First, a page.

Scott Fitzgerald, a conservation officer with the Minnesota Department of Natural Resources, spent a morning talking with boaters and inspecting boats at the Liberty Beach boat ramp on Lake Mille Lacs. Recently the DNR has installed signs warning boaters of invasive species, among them the zebra mussel. All boaters must by law drain their live wells in an effort to prevent the spread of invasive species.
The crackdown begins.
Minnesota boaters and anglers who violate laws intended to slow the spread of aquatic invasive species will see stiffer fines this summer.
Beginning July 1, a bill signed into law last week by Gov. Mark Dayton doubles the fines for those caught violating the invasive species laws. The fine for failing to remove a drain plug from a boat, or transporting a boat or trailer with aquatic invasive plants attached, now $50, will jump to $100.
Those caught putting equipment with invasive plants attached into waters will face a $200 fine. Those possessing or transporting prohibited invasive animals, such as zebra mussels, could be fined $500.
People who have one or more prior convictions for those offenses face double those fines.
Also, boat lifts, docks, swim rafts and other water-related equipment (except watercraft) that are removed from the water may not be placed in another body of water for at least 21 days. The drying-out period is to kill invasive species that might be attached. Last year, zebra mussels were introduced into two lakes from the movement of such equipment from one water body to another.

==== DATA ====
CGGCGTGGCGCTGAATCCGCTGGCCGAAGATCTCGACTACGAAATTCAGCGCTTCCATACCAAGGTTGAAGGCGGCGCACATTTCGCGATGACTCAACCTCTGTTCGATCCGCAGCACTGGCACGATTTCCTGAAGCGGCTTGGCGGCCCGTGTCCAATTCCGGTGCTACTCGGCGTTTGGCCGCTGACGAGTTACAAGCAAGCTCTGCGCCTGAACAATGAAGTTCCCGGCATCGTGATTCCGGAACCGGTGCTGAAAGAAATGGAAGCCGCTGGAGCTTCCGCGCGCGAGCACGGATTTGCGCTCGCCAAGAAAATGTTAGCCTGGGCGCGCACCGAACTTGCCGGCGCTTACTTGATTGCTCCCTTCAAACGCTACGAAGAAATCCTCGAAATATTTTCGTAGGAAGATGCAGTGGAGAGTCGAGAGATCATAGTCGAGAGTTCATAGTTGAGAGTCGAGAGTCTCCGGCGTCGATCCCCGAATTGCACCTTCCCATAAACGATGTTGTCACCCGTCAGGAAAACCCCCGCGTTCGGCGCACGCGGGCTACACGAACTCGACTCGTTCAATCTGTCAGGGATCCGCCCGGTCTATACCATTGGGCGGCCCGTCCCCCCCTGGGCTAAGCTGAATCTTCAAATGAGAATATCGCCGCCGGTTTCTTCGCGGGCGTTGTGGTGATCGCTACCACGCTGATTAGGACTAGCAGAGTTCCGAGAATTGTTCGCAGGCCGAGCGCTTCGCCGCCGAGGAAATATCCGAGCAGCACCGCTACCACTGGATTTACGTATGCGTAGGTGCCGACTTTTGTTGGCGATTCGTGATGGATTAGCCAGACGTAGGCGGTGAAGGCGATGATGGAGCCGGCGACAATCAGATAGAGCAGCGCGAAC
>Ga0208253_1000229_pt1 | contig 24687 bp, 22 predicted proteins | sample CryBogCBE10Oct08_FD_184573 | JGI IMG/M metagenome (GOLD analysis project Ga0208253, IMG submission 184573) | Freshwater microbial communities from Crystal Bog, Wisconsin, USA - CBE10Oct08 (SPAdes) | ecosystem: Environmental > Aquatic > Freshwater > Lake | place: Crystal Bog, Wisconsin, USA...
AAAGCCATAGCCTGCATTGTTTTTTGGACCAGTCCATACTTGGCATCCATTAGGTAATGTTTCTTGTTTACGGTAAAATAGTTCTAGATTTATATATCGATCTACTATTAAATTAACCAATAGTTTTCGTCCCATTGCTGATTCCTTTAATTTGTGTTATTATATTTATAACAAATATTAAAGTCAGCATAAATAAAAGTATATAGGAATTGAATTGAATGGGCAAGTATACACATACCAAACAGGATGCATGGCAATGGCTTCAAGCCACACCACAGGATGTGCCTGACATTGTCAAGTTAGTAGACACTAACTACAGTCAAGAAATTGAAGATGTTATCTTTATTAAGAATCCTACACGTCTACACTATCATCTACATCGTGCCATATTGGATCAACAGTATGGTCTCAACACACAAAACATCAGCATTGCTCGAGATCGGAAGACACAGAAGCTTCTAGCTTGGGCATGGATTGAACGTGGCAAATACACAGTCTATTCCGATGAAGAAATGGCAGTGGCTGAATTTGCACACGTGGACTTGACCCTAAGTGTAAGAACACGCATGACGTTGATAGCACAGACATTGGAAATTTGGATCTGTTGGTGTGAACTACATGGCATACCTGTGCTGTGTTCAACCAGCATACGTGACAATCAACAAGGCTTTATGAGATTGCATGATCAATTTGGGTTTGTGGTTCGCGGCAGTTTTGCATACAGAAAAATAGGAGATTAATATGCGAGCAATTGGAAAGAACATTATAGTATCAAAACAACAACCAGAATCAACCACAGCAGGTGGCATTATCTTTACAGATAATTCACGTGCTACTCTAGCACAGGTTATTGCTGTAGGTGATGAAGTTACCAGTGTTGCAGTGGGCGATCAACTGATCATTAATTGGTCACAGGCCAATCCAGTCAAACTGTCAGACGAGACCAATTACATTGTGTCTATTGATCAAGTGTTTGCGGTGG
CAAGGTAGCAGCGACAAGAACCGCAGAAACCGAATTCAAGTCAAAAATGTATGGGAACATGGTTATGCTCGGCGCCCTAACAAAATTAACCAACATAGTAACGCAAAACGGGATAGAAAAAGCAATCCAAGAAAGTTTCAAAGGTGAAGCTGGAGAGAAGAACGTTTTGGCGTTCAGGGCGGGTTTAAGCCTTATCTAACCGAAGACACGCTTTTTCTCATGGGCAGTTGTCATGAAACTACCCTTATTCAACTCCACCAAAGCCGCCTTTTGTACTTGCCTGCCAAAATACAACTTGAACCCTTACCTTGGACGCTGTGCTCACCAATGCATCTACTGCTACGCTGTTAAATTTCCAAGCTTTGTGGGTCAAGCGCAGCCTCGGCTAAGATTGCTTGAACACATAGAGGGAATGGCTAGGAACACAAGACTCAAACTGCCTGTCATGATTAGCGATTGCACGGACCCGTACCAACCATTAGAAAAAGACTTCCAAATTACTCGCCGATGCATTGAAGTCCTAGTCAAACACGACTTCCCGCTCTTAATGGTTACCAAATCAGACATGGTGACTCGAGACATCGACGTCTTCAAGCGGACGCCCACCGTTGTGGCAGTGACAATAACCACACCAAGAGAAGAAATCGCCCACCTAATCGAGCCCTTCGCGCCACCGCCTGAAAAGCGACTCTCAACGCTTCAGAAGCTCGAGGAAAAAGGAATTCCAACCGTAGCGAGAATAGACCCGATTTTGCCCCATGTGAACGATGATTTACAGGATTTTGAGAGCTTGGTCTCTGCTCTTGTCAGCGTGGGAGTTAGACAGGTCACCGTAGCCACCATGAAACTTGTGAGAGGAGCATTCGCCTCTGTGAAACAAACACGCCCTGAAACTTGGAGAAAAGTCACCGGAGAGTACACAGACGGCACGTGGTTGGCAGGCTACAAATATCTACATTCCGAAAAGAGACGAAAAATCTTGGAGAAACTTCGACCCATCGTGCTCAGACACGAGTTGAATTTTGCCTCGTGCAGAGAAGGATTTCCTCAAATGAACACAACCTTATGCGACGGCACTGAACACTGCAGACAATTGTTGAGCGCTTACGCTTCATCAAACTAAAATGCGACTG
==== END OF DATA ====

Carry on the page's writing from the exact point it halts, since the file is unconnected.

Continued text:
Boaters also can expect to see more boat inspections this season. The DNR is hiring 150 boat inspectors, and about 100 will be out opening weekend. They will be checking boats, primarily at zebra mussel-infested waters, including Mille Lacs, Minnetonka and Prior lakes. And boaters could encounter random mandatory DNR inspection stations, as well as 23 new boat- decontamination stations.
"Expect to get checked, and expect to get cited if you're violating the law,'' said Rod Smith, Department of Natural Resources assistant enforcement director.
That same bill repeals a law requiring boaters to put those silver and black aquatic invasive species stickers that are being distributed by the DNR on their boats.
About 400,000 stickers (costing about $65,000) have been handed out to boaters or retailers for distribution. They describe the invasive species laws for boaters.
That sticker requirement is being replaced by a different one requiring boat owners to pass an online course on how to prevent the spread of aquatic invasive species before they can trailer their boats. Those hauling docks or boat lifts also will have to pass the course. Those completing the course will get a trailer decal -- different from the ones being issued now -- that allows them to legally transport their boat.
The course and new sticker requirement go into effect July 1, 2015. The penalty for not displaying the decals will be a warning, not a citation.
So what about all those old stickers?
"The sticker has a lot of educational value,'' said the DNR's Luke Skinner. "We'll continue to hand them out until we run out.''
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Poll: Should the lake where the albino muskie was caught remain a mystery?